Banning tackling from youth rugby.

In response to Ross Tucker’s article, ‘Injury risk and a tackle ban in youth Rugby Union: reviewing the evidence and searching for targeted, effective interventions. A critical review (Tucker, Raftery & Vergagen, 2016)’, Ger made the following criticism. Having nothing better to do on the plane to Dublin, I read both. Here’s my take (not hot):

Ger, if you start off with the mindset that any reduction in contact in Rugby Union will help prevent a fatal injury somewhere, then I can see how you would object to anything that challenges that axiom. And it would probably make sense to agree on first principles before arguing past each other as you and Ross may have completely different views of how rugby should change to reduce injury, and how much it can change if it is to remain rugby.

I think it is fair to say that Ross’ assumption is that high impact tackling will remain a part of the adult game of rugby, despite the known risks of adult-sized bodies colliding at adult-sized speeds. That’s probably a fair assumption, and why the sporting landscape ranges from non-contact to fighting. I saw the article as a warning that ‘the path to hell as paved with good intentions’. This is in the context of doing something at youth level that could result in more serious injuries at adult level once the proverbial gloves come off.

It appears that your starting point is that rugby may need to change radically in order to prevent the greatest number of injuries to the greatest number of players, young and old. And that informs your position that any resistance to removing tackles at youth level must be an attempt by rugby’s administrators to emulate ‘Big Tobacco’ by buying research to support morally questionable positions. It would be fair for Ross to take umbrage at an accusation that any acceptance of funding to do research inherently requires the researchers to comprise their principles. I have good faith that good scientists will be drawn to the conclusions the evidence presents. And where there is insufficient evidence to draw a conclusion, to suggest further research that may help provide that evidence. This article met that standard in my estimation.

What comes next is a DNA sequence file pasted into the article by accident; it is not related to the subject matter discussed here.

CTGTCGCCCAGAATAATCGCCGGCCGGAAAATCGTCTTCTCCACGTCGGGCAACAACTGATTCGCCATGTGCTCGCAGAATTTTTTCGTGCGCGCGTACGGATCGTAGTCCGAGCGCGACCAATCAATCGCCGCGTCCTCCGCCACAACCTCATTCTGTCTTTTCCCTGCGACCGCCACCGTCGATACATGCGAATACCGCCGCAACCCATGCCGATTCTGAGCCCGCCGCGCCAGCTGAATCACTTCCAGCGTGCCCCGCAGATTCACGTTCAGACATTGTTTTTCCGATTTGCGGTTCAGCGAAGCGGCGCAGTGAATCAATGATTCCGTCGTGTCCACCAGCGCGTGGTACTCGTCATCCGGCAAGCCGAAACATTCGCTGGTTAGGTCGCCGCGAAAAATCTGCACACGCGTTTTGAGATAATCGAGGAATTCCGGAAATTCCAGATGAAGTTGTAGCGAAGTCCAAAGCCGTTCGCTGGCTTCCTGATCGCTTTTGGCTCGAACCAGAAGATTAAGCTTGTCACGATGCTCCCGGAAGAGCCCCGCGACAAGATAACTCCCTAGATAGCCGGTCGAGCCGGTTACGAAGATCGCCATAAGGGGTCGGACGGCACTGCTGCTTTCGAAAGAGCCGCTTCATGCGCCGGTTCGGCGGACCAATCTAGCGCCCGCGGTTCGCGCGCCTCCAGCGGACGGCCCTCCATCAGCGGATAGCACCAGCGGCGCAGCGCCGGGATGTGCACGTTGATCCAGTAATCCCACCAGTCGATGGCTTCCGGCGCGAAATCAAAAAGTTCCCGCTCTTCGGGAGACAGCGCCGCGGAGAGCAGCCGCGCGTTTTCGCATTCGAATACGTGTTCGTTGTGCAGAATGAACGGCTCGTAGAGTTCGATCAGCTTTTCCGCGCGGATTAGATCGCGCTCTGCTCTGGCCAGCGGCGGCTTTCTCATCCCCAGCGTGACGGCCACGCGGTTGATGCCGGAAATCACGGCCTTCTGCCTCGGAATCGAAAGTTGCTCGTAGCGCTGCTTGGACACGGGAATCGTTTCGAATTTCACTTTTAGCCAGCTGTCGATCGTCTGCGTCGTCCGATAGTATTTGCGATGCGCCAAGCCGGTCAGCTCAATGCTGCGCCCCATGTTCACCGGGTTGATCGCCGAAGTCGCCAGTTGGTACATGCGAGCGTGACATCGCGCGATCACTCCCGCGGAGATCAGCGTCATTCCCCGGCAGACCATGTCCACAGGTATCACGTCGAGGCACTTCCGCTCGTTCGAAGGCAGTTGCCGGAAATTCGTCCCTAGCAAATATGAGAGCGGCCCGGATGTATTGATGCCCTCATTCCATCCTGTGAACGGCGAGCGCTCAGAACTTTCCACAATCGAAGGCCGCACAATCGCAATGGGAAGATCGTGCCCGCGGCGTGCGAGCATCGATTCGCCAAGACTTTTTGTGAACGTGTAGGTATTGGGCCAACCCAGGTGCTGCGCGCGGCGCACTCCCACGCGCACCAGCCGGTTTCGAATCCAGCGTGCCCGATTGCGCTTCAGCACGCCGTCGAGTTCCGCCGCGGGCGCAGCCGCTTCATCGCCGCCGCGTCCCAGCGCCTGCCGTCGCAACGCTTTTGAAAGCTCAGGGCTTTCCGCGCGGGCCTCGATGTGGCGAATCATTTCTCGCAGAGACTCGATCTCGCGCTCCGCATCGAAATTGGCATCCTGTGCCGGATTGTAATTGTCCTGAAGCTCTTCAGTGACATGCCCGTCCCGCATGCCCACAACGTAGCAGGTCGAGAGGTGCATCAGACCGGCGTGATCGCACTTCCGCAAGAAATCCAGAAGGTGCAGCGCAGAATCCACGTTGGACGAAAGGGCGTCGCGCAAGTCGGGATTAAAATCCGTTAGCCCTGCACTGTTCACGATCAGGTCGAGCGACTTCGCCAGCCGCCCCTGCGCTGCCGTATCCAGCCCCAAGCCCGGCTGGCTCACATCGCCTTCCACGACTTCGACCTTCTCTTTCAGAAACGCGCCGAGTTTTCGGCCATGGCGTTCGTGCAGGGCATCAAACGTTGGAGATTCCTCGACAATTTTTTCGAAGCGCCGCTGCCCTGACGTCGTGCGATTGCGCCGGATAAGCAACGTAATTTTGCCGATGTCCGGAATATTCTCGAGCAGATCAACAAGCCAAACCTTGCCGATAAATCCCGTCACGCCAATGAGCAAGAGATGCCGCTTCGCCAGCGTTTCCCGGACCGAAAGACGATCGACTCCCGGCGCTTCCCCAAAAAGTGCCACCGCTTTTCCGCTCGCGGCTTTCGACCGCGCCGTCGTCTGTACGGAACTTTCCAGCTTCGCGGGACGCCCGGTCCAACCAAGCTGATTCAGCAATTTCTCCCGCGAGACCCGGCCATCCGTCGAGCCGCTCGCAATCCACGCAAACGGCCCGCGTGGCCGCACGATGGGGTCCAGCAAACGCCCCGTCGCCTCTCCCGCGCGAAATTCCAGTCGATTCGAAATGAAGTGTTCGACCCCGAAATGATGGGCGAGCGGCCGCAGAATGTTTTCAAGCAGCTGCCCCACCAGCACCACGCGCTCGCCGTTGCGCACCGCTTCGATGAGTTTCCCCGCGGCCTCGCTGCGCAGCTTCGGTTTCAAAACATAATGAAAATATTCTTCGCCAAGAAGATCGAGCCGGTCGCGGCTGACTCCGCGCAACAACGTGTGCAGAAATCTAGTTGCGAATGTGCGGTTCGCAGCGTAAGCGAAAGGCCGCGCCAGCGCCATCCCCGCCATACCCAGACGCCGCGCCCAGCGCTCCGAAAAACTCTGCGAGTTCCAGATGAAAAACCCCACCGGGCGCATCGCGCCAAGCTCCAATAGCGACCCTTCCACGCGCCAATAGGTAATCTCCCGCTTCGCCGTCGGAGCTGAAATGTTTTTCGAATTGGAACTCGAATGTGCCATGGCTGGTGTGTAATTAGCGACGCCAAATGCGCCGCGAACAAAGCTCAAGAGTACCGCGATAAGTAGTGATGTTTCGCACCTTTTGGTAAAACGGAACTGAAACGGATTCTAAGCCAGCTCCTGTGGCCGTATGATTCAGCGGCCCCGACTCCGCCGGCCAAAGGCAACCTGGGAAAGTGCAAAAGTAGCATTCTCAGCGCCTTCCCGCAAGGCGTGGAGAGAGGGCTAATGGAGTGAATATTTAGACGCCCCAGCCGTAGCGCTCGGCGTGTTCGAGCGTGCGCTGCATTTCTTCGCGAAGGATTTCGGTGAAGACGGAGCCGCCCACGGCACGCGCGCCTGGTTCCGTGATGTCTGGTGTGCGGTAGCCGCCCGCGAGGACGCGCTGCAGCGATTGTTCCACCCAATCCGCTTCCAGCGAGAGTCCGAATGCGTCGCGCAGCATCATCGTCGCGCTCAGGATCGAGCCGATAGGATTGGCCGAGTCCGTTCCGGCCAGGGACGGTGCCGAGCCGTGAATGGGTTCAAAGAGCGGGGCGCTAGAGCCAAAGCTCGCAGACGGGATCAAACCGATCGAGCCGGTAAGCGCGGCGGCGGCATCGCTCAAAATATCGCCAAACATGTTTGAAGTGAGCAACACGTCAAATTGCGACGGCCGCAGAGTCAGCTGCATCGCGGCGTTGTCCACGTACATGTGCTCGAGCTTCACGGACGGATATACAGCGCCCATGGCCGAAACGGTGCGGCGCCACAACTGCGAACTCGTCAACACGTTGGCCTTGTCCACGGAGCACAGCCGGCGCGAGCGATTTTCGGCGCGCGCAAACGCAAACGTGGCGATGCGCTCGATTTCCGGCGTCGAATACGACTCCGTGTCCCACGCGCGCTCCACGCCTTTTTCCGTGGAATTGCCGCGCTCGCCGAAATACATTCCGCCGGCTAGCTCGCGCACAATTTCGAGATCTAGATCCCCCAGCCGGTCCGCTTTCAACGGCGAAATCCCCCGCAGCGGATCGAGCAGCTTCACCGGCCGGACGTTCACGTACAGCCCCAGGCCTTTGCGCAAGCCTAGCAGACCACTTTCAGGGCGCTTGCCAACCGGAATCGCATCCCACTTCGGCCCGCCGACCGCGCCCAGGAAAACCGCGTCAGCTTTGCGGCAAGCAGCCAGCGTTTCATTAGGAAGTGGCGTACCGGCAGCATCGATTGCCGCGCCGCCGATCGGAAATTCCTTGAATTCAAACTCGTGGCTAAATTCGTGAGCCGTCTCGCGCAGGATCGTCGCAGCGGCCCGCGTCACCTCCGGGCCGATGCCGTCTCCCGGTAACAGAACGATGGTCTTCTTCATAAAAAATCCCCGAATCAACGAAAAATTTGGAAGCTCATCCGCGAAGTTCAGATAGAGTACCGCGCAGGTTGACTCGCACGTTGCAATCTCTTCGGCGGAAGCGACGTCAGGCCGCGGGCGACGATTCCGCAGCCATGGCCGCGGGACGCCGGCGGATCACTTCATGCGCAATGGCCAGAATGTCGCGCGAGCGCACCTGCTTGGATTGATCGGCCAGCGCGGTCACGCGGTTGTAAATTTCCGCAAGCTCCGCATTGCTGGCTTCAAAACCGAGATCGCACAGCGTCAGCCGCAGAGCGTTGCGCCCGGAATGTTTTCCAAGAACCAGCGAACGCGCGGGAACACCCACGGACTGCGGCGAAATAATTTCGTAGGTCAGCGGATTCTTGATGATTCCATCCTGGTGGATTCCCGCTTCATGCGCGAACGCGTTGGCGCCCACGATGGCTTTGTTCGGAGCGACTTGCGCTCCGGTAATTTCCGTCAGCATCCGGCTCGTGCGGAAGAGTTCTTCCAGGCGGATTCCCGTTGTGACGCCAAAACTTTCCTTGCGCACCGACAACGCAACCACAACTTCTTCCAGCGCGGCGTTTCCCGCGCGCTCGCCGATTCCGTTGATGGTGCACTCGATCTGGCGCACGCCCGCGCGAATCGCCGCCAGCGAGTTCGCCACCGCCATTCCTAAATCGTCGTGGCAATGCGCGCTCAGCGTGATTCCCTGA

What might non-contact rugby look like as a game for youths and adults alike? Is there already a no-contact variant of rugby akin to ‘flag football’ in the U.S.? If you’re not familiar with it, flag football is a popular way to enjoy some of the skills of American Football without having to suit up or expose oneself to the risk of contact injuries. But American Football’s stop/start single-phase nature lends itself particularly well to this method of concluding a ‘down’ before both teams reset for the next down. How would this concept work in a continuous, multi-phase game like rugby without changing it beyond recognition? And wouldn’t such a radical change make rugby lose its appeal for those who enjoy the mixture of strength, speed, toughness and skill that draws them to rugby over other sports in the first place?

The article is relatively benign and hardly strident. It merely provides a reminder that the first obligation of rugby administrators before implementing change is to ensure that they do no harm. It seems a reasonable contention if you accept that adult rugby as we know it will continue to expect its practitioners to engage in robust tackling. The strength of your reaction to the article seems disproportionate to the strength of the argument made by the article, which is basically to leave the status quo in place until an evidence base is available to support any proposed changes. I certainly don’t see anything in the six pages I read to suspect that the motive of the writers is to serve a hidden agenda, as your accusations suggest. I would not feel comfortable standing over that accusation. I doubt you will either.

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